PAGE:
Fabrizio Selli

Historian

27 November 2018

All the fun of the Frost Fair: why, when and how did Londoners party on the ice?

Winter wonderland on the Thames? From Stuart London until 1814, the surface of the river froze over twenty-four times. Londoners marked some of these occasions with Frost Fairs, building markets, playing games and cooking meat on the icy surface of the river. Let's look at some of the most famous Frost Fairs through the Museum of London's collections.

Why did the Thames freeze?

An engraving of the north west view of the Frost Fair on the River Thames during the Great Frost of 1683 and 1684..

An engraving of the north west view of the Frost Fair on the River Thames during the Great Frost of 1683 and 1684

The Thames was not the river we know today: it was much wider and shallower, and had not yet been contained within stone embankments. Its depth, and the fact that it flowed much more slowly meant that it was easier for the water to freeze. There was another important factor separating the river from the modern Thames, which you can see in the background of many of these contemporary images of Frost Fairs. This was Old London Bridge, built on nineteen arches supported by small piers with projecting "starlings", which broke up the flow of the river. In winter, when these arches were blocked with ice and debris, London Bridge almost acted like a dam, slowing the Thames and helping it to freeze.

Colour aquatint showing the frost fair on the Thames published 18th February 1814. Aquatint. 'View of the Thames off Three Cranes Wharf when frozen Monday 31st January to Saturday 5th February 1814 on which a fair was held attended by many hundred persons'.

Frost fair on the River Thames, 1814

Aquatint by Burkitt & Hudson.

Cold winters were also much more common in London during this period. From 1300 until 1870, the Earth experienced very low temperatures due to a natural occurrence named “the Little Ice Age”. This was mainly due to a period of geological climate change combined with volcanic eruptions, and with very low sunspot activity.

A Frost Fair on the Thames at Temple Stairs. January 1684. The frost fair scene shows a line of booths on frozen Thames in centre, coaches, sledges, sedan-chairs & citizens are shown on ice. Also a game of ninepins in progress.In the foreground centre and nearby is gaping hole in ice. You can see in the painting from left to right; St. Clement Danes, Arundel St., Essex Bldgs., Essex Stairs, Middle Temple Hall, Temple Stairs, Crown Office Row, Temple church, Serjeant's Inn Hall, precursor of Paper Buildings and on the extreme right King's Bench Walk.

A Frost Fair on the Thames at Temple Stairs; 1684

By Abraham Hondius. A line of booths on the frozen Thames in centre, coaches, sledges, sedan-chairs & citizens shown on the ice.

The “Little Ice Age” phenomenon caused many consequences that affected everyday life for Londoners. In the worst freezes, like that of 1683-84, lakes, rivers and part of the sea around the southern coasts of England all froze. The fact was so exceptional that it was reported in the London Gazette newspaper dated 31 January 1684, in particular because it brought to a halt all the commerce on the water, especially on the river Thames. This was London's main form of travel and transportation. With the Thames at a standstill, hundreds of bargemen and sailors were frozen out of work. Frost fairs offered a chance for them to earn money by guiding sight-seers out onto the ice. Others fitted their small boats with runners, turning them into sledges, and offered rides along the frozen river.

When was the first Frost Fair?

Pamphlet discussing the first frost fair.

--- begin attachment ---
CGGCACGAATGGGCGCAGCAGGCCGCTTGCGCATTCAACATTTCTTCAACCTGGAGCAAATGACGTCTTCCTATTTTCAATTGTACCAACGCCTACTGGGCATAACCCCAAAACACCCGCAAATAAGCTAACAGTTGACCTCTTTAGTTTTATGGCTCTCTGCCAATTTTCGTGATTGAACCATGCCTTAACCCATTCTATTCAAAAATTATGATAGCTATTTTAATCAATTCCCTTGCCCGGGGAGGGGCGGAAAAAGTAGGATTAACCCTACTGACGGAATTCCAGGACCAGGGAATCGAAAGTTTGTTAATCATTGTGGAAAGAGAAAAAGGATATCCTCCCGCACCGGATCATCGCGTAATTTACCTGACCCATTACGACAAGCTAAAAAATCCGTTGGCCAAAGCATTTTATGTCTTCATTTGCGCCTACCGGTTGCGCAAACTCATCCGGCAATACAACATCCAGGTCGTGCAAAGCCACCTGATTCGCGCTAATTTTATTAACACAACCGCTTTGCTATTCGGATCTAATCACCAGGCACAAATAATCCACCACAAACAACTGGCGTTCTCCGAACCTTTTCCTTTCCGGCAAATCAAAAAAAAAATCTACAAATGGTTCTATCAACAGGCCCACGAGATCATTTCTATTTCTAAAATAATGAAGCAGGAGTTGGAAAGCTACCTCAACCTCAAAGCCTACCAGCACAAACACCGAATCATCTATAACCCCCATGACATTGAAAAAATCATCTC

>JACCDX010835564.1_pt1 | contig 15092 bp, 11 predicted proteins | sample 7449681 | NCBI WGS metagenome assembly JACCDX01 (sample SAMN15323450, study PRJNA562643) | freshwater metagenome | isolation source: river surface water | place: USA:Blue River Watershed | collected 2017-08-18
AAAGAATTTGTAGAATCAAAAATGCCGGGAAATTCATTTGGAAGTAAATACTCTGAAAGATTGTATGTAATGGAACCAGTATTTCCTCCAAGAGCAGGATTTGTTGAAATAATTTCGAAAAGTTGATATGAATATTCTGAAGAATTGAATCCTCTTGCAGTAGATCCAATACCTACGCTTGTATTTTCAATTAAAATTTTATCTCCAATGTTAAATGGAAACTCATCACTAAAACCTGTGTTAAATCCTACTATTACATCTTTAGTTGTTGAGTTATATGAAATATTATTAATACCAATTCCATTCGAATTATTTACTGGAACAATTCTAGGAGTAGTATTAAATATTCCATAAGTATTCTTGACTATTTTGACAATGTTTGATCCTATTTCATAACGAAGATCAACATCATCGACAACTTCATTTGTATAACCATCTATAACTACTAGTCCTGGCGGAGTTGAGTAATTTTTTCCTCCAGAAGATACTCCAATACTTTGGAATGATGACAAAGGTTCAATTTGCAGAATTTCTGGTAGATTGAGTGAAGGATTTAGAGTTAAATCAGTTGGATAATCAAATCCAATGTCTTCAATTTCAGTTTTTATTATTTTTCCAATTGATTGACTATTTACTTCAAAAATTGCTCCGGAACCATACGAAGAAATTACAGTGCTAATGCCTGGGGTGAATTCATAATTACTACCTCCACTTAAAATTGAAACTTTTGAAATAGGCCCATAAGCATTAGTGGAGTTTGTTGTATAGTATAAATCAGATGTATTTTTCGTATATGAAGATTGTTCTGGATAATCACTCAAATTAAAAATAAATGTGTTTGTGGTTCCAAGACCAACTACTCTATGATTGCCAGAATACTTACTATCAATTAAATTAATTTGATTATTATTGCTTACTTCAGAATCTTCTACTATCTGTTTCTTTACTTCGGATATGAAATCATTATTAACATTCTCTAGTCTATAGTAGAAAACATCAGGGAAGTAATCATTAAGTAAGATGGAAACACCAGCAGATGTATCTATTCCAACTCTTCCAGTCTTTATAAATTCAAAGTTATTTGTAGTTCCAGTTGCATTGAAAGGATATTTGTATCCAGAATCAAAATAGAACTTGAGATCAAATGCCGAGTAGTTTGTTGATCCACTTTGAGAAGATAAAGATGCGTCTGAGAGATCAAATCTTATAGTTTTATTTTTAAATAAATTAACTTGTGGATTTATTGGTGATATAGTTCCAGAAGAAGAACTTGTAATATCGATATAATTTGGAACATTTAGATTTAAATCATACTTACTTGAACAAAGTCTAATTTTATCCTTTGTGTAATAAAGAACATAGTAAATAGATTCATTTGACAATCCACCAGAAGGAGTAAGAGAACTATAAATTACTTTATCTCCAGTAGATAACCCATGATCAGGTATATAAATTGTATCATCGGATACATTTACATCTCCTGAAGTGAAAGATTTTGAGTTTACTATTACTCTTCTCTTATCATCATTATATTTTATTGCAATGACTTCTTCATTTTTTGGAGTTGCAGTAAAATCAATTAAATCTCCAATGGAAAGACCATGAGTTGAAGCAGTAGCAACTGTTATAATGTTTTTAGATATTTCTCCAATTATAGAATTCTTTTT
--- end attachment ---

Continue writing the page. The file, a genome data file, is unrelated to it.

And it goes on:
The Great Frost, 1608

Pamplet documenting the first record frost fair in London. Public domain.

In 1608, the Thames froze for six weeks, and we have the first officially documented Frost Fair. It is reported in an extremely rare pamphlet printed for the occasion allegedly authored by Thomas Dekker, the famous Elizabethan pamphleteer. Titled: “The great frost. Cold doings in London, except it be at the Lotterie. With Newes out of the Country. A familiar talk Betwene a Country-man and a citizen touching this terrible frost and the great Lotterie, and the effects of them.”

The pamphlet is written as a conversation between a man from the countryside and another from London. Mainly they discuss how they are coping with the cold; in particular the Londoner details his unusual experience of “being shaved in the middle of the frozen Thames: an experience to be remembered in the afterlife!”.

What could you buy at a Frost Fair?

Letterpress frost-fair keepsake commemorating the visit of King Charles II and the royal family to the winter Frost Fair held on the River Thames in 1683-1864. The inscription, printed within a decorative border reads 'Charles, King. James Duke. Katharine, Queen. Mary Dutchess. Ann, Princesse. George, Prince. Hans In Kelder; London: Printed by G Groom on the ICE, on the River of Thames, January 31 1684'. 'Hans in Kelder' translated as 'Jack in the cellar' refers to the unborn child of Princess Ann who was pregnant at the time of the visit.

Frost Fair ticket, commemorating the visit of King Charles II, 1683-4

The inscription reads 'Charles, King. James Duke. Katharine, Queen. Mary Dutchess. Ann, Princesse. George, Prince. Hans In Kelder; London: Printed by G Groom on the ICE, on the River of Thames, January 31 1684'.

Souvenir silver spoon from the Frost Fair inscribed 'This was bought at the faire kept upon the Midle of ye Thames against ye Temple in the great frost on the 29 of January 1683/4'.

Frost fair souvenir silver spoon: c. 1684

Inscribed 'This was bought at the faire kept upon the Midle of ye Thames against ye Temple in the great frost on the 29 of January 1683/4'.

The traders who set up on the ice sold many items which visitors could buy as a souvenir of their extraordinary visit to a Frost Fair. Printers would print and sell "tickets" to Frost Fairs, personalising them with the names of customers.

Here's an amazing item from the 1683-84 Frost Fair, now in the Museum of London's collection: a ticket printed on the ice for Charles II and his court, when they visited the fair on 31 January 1684. Imagine: the king folded this ticket and put it in his pocket and now it is here for us in the 21st century!